This coming Friday, Ireland will be voting in a referendum to legalise same-sex marriage. I’d like to think that sanity will prevail, and that the vote will be “Yes”, but I shouldn’t underestimate the continuing power of the Catholic Church, aided by US Christian groups, evangelical Christians and religious societies such as the Iona Institute to poison the well.
Take, for example, Breda O’Brien’s opinion piece in the Irish Times: Think about intolerance of thought police before you vote. I confess, my irony meter all but exploded on reading that headline. O’Brien is a patron of the Iona Institute, thus she can quite blithely state:
Think about the dogmatism and intolerance of the new thought police, the contempt for the conscientious objections of others, as you decide which way to vote.
I would hope rather that the Irish voters will dwell more upon the dogmatism and the intolerance of the old thought police as they decide which way to vote. O’Brien’s piece fulminates:
Nothing wrong with that, until you realise from the INTO LGBT group that they intend to normalise same-sex marriage in the teaching of children as young as four, using poster displays in classrooms and picture books.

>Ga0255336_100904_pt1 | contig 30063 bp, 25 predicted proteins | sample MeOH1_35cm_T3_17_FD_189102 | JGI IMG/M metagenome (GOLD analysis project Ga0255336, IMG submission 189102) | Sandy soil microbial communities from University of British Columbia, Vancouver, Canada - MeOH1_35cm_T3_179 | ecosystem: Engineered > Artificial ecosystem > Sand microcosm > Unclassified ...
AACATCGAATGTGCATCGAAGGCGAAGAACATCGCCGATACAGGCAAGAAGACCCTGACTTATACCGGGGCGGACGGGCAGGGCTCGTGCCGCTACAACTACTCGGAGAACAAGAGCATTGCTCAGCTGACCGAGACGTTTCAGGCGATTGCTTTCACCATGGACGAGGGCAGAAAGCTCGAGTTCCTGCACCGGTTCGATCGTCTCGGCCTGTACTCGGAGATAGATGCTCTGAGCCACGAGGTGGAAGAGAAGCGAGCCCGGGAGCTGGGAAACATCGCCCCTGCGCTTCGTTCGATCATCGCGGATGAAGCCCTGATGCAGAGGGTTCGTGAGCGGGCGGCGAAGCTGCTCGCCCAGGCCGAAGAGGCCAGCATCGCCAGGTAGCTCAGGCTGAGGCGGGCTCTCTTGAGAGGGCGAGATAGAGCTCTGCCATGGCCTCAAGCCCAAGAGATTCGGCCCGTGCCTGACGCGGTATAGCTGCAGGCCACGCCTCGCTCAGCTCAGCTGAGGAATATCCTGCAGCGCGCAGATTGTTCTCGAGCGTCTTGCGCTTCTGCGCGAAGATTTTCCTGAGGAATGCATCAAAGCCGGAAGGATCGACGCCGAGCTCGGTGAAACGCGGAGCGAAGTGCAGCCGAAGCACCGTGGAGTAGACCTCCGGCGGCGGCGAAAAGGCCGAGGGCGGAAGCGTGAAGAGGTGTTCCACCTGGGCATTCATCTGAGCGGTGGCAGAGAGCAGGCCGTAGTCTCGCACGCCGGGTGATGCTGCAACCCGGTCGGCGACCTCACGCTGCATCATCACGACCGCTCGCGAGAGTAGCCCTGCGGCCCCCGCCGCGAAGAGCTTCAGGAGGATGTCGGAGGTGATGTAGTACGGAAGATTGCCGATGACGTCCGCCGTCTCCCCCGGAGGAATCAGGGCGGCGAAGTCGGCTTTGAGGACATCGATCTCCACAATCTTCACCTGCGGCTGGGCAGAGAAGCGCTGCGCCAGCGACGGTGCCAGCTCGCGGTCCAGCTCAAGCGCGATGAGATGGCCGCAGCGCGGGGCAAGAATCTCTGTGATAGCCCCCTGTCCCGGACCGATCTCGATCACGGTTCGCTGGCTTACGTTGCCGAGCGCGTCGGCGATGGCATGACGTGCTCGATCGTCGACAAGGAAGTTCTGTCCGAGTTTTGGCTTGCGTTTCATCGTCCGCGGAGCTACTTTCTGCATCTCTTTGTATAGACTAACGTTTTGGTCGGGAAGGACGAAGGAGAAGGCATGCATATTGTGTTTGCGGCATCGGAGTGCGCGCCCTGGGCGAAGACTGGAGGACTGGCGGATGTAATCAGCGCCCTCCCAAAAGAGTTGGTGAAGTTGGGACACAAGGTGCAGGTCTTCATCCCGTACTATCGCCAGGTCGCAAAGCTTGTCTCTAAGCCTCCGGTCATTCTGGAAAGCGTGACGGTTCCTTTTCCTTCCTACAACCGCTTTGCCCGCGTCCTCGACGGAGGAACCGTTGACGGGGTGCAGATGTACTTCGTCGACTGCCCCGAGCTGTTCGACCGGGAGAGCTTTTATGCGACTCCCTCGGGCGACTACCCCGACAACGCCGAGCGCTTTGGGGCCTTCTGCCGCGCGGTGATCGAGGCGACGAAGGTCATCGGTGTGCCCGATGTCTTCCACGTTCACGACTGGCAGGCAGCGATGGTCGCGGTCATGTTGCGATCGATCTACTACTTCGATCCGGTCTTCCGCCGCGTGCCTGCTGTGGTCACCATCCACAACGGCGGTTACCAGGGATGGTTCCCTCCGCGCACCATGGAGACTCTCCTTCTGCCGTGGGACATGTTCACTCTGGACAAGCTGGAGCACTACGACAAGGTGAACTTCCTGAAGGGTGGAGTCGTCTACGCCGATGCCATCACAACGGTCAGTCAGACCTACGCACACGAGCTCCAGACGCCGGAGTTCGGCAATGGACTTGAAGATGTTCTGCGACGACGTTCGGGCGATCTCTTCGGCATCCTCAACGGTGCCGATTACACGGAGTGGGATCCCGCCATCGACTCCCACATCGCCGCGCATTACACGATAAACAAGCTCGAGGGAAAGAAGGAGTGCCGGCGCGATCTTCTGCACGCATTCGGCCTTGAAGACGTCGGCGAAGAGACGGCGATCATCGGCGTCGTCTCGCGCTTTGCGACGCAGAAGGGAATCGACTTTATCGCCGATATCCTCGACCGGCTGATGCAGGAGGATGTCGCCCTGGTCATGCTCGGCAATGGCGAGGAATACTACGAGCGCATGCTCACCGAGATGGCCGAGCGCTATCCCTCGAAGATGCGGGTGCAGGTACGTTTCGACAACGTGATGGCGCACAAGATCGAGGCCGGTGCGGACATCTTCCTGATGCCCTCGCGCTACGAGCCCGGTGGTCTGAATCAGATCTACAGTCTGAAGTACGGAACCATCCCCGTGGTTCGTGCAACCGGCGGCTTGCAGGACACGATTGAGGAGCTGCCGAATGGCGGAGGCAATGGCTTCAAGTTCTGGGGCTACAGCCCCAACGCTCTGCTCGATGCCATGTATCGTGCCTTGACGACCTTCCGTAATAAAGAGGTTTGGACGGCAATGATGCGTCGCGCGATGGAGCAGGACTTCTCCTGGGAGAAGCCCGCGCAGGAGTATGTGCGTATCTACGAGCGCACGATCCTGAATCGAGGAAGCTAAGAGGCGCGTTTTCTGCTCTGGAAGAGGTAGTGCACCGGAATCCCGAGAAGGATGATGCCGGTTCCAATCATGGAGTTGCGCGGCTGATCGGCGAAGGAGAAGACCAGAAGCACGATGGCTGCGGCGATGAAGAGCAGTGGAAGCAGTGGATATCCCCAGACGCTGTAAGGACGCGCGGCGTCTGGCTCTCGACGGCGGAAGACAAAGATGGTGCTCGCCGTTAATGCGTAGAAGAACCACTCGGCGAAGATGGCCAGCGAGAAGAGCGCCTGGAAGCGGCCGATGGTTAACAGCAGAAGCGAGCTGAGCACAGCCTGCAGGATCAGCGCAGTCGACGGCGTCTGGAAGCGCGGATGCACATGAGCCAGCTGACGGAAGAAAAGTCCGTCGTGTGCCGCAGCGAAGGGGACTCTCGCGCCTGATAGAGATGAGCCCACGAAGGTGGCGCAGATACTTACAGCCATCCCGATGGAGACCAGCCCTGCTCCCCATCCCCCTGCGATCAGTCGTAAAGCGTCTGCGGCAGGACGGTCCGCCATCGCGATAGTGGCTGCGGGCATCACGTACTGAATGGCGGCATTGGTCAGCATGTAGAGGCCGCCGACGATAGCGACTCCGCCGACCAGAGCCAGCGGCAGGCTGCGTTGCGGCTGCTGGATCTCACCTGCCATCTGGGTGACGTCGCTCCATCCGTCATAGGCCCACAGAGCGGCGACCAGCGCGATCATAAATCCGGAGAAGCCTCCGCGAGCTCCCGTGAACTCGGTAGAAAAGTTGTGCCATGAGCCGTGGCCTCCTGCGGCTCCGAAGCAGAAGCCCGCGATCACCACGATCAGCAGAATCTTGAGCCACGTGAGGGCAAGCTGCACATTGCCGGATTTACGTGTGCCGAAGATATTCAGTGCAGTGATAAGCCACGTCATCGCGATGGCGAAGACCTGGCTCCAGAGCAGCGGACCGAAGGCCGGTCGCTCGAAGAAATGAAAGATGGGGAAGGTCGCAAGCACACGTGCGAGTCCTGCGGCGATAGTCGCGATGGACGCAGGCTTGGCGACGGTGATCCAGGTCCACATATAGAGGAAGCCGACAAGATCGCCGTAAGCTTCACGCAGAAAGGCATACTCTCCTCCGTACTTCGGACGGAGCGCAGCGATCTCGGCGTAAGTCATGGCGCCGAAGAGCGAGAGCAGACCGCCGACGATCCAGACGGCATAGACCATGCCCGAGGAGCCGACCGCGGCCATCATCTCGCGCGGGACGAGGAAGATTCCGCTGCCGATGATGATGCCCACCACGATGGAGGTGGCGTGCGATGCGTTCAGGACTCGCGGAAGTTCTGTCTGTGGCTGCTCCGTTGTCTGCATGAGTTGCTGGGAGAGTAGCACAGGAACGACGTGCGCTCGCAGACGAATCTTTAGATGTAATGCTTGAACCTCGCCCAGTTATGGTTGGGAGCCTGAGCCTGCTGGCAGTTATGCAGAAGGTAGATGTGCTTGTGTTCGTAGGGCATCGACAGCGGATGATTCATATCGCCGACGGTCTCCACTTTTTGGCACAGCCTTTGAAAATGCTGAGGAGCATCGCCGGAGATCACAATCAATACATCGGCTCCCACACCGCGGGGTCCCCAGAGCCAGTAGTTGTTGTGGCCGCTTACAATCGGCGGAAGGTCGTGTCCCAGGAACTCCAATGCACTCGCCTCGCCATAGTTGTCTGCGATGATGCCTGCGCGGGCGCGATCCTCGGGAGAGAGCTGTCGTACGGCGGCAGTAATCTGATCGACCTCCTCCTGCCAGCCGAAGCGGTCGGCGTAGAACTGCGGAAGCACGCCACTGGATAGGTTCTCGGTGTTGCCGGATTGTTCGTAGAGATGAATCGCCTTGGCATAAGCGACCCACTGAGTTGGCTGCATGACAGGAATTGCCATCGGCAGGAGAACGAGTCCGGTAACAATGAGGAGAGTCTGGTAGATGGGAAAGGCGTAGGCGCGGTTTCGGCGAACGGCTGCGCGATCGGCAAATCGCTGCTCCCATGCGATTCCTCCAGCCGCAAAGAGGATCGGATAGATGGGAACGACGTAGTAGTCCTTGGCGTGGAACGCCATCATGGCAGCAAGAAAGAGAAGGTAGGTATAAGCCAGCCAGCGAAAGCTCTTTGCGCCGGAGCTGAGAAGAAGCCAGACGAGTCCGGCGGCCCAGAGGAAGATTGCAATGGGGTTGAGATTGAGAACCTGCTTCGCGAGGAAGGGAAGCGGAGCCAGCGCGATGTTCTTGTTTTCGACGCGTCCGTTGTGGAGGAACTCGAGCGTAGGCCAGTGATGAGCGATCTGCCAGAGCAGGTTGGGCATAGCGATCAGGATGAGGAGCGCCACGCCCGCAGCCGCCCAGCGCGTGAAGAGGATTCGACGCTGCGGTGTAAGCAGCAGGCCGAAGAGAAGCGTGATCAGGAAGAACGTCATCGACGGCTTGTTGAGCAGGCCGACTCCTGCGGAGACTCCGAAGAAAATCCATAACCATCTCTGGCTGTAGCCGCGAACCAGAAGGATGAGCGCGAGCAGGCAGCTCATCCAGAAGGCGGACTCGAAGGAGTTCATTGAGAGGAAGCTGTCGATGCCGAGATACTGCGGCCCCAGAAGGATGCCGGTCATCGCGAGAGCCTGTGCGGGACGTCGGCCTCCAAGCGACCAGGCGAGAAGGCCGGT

They suggest using King and King, described by Amazon as presenting “same-sex marriage as a viable, acceptable way of life within an immediately recognizable narrative form, the fairy tale”. The prince is only happy when he meets and marries another prince.
Ah, yes, King and King – otherwise known as Koning & Koning in the original Dutch, published back in 2000. A charming little book for children – I have a copy in my library – whose message is nothing more than not everyone is the same, and love comes in different forms. Also in my library is a copy of Jenny lives with Eric and Martin, published way back in 1983, and which caused a similar furore in the UK at the time. The message here is that not all families are the same.
These seem to be messages that worry and concern Ms. O’Brien. I fail to see why. Her implicit cry is “won’t somebody please think of the children!”. We do, Ms. O’Brien. we do. Your way of thinking is to continue to lock children up, and make some of them continue to feel wrong. Your way of thinking leads to a lifetime of suffering. Ask Ursula Halligan.